A strawberry plant has a short stem called a crown. Out of this crown the strawberry plant produces stems, a whorl of leaves, fruiting bodies and a runner that produces more crowns. Strawberries are edible and heart-shaped with a green cap and red, fleshy meat. The surface of a strawberry appears studded with seeds.
The strawberry is the only fruit that has seeds on the outside of its skin. No matter which type of strawberry is grown, there are exactly 200 seeds embedded in the outer skin.
Strawberries are not actually berries. The strawberry plant is a member of the rose family. The edible fruit of a strawberry plant is a false fruit known as an achene. The true fruits on the strawberry plant are those tiny structures embedded in the plant that we think of as seeds. These "seeds" are known as achenes. Each has the true seed inside of it.
If you look at the strawberry plant's cousin, the rose, you will see each plant has similar fruit structures. Rose fruits produced by the rose plants are known as rose hips. Like strawberries, once a rose blossom is pollinated, the petals fall away. The stem of the rose swells until it produces a fruit-like achene rose hip. Using the rose to illustrate, we can see the strawberry "fruit" is actually an enlarged piece of stem with tiny fruits growing from it. If you cut open a strawberry, you will see tiny white trails leading from each embedded seed to the heart of the strawberry.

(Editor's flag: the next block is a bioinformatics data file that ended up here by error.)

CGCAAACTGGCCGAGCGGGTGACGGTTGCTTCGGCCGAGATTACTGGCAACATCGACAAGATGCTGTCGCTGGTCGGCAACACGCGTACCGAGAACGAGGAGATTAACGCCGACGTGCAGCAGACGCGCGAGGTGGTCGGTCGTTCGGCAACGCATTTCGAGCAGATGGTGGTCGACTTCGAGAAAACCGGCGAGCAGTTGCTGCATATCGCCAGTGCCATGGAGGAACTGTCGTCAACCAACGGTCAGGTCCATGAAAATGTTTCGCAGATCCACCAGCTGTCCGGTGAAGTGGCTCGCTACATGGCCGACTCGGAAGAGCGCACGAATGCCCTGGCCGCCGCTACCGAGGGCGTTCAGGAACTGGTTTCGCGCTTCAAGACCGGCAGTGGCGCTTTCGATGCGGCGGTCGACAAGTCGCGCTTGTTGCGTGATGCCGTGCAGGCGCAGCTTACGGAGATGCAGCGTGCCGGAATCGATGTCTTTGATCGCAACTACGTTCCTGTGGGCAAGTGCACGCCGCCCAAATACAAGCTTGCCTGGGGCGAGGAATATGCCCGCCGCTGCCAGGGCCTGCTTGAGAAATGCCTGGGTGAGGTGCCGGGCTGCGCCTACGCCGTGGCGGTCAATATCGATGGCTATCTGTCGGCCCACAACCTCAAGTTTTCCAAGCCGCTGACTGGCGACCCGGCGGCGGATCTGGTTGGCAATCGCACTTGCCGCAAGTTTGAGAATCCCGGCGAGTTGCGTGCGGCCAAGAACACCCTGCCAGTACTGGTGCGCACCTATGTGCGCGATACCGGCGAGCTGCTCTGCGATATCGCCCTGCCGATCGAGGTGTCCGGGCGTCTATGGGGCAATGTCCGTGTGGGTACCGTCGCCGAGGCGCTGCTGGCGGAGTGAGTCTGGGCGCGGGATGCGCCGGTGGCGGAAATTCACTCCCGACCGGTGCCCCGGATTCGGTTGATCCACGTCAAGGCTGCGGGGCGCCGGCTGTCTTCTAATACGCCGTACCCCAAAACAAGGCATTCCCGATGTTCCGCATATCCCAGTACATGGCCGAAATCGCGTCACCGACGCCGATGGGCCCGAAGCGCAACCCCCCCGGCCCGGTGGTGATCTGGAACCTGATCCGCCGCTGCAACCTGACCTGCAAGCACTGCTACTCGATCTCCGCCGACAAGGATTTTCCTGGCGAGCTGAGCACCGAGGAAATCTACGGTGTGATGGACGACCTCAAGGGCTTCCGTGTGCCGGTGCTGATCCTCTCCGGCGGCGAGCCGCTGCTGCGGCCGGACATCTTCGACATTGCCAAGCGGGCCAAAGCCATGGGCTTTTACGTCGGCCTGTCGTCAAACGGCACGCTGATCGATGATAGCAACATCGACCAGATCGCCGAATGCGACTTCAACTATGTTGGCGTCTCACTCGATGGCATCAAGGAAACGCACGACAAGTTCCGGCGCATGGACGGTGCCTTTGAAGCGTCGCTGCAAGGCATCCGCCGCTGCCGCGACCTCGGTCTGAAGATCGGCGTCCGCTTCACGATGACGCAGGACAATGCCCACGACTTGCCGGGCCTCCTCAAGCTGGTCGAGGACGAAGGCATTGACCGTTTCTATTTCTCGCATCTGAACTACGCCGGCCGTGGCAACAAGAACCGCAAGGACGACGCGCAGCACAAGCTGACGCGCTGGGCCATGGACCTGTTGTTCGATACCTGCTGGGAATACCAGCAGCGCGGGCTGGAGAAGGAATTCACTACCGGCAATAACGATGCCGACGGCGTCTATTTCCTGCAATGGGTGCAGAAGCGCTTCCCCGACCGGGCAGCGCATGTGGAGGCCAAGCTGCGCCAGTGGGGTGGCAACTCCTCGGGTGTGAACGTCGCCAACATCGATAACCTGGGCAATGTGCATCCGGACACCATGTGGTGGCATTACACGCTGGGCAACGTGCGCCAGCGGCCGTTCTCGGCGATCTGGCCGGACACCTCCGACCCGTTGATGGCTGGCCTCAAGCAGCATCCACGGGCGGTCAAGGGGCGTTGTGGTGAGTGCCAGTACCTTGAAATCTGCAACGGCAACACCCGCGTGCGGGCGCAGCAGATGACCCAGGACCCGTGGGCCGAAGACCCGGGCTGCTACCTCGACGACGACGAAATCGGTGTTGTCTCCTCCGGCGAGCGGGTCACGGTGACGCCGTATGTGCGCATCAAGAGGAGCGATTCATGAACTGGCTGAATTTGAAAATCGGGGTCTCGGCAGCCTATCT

Achenes are considered a fruit because they have a seed in them that is surrounded by an ovary wall. The word achenes comes from a Latin version of the Greek word "chainein," which means to yawn. Achenes are typically dry and tough seed-like structures. The interior contains a seed that attaches to the ovary wall with a tiny membrane. A larger example is a sunflower seed.
Strawberries developed their unique structure as a survival and propagation trait. Animals and humans eat the seeds along with the berry. These seeds are later excreted in another location, where they can grow into new strawberry plants.